In addition to the backbone texts by Thomé are four enlightening essays by doyens of design commentators; Francesca Picchi, Deyan Sudjic, Emily King and Francesco Zanot. They succinctly describe the many facets of his experimentation, production and collaborations, for Sottsass kept himself busy and at the heart of design theory and practice throughout his life.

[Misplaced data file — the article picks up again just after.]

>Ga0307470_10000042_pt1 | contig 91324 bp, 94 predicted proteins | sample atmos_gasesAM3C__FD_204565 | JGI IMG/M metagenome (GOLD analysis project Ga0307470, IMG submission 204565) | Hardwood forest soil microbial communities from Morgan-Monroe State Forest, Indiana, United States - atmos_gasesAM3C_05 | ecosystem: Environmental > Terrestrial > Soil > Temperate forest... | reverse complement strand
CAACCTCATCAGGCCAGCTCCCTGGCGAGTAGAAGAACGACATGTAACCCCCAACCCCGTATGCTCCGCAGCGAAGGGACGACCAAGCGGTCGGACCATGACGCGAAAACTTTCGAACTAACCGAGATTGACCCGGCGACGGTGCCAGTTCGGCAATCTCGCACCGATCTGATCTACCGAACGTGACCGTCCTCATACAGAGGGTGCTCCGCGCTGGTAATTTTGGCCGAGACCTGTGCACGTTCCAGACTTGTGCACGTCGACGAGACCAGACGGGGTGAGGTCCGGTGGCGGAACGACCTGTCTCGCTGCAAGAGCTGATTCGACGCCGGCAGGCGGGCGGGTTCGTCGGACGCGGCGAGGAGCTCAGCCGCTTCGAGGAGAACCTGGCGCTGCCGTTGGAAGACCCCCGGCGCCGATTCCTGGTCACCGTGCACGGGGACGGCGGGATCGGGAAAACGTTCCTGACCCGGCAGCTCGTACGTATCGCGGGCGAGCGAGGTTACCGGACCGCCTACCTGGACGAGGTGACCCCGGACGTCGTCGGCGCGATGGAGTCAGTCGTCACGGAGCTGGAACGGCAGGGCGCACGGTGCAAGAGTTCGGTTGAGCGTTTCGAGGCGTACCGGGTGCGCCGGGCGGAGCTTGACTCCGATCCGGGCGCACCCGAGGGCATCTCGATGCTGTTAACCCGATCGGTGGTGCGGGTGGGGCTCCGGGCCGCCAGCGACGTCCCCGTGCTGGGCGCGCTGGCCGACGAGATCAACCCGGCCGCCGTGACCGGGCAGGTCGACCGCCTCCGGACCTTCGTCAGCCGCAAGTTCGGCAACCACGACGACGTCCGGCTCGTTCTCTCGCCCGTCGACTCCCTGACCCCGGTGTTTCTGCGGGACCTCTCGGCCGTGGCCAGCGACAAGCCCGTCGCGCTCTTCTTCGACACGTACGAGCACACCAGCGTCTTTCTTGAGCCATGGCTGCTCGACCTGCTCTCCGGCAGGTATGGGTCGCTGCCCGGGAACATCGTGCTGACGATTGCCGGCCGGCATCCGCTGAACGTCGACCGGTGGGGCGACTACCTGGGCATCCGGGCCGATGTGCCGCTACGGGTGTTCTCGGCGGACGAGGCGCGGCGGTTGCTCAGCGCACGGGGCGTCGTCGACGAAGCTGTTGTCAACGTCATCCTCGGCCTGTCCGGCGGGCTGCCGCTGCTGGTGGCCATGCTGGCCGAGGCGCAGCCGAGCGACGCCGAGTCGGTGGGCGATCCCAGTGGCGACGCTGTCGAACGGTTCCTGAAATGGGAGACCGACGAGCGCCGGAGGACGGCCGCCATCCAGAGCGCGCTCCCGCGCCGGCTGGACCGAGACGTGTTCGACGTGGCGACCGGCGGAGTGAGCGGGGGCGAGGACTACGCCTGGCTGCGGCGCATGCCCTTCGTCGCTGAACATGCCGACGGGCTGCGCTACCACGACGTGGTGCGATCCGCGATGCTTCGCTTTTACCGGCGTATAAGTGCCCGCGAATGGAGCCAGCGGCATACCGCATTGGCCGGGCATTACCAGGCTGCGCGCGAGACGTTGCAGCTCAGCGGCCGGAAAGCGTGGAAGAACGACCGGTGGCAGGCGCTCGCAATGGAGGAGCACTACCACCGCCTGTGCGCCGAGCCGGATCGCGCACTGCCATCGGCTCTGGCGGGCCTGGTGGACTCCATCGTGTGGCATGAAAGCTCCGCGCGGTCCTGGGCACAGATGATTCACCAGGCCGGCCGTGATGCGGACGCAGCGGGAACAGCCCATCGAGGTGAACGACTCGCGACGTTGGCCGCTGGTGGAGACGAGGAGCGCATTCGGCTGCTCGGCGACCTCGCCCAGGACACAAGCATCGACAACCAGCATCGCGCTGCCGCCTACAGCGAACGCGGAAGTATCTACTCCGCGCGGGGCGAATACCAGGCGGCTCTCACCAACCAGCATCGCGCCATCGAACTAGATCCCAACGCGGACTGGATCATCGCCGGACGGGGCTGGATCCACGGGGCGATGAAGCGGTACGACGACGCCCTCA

For me though, the plethora of photographs and drawings gathered here from Sottsass’s archive are the most spellbinding. Intimate family photographs, records of indigenous artisans taken whilst traveling the world and snaps depicting him with such luminaries as Picasso, Ernst, Dylon, Ginsberg, Newton and Maplethorpe illustrate his interest in a cross-section of mankind. I turned pages awestruck at the colour plates that record every aspect and stage of his works; initial sketches, through manufacturing, professional advertising shots and the posters, catalogues and invitations that he designed for his multitude of solo and group shows. Many of these spectacular images have never been seen before, and particularly striking are those of his earlier, more cruder works — the period that for me holds the most resonance.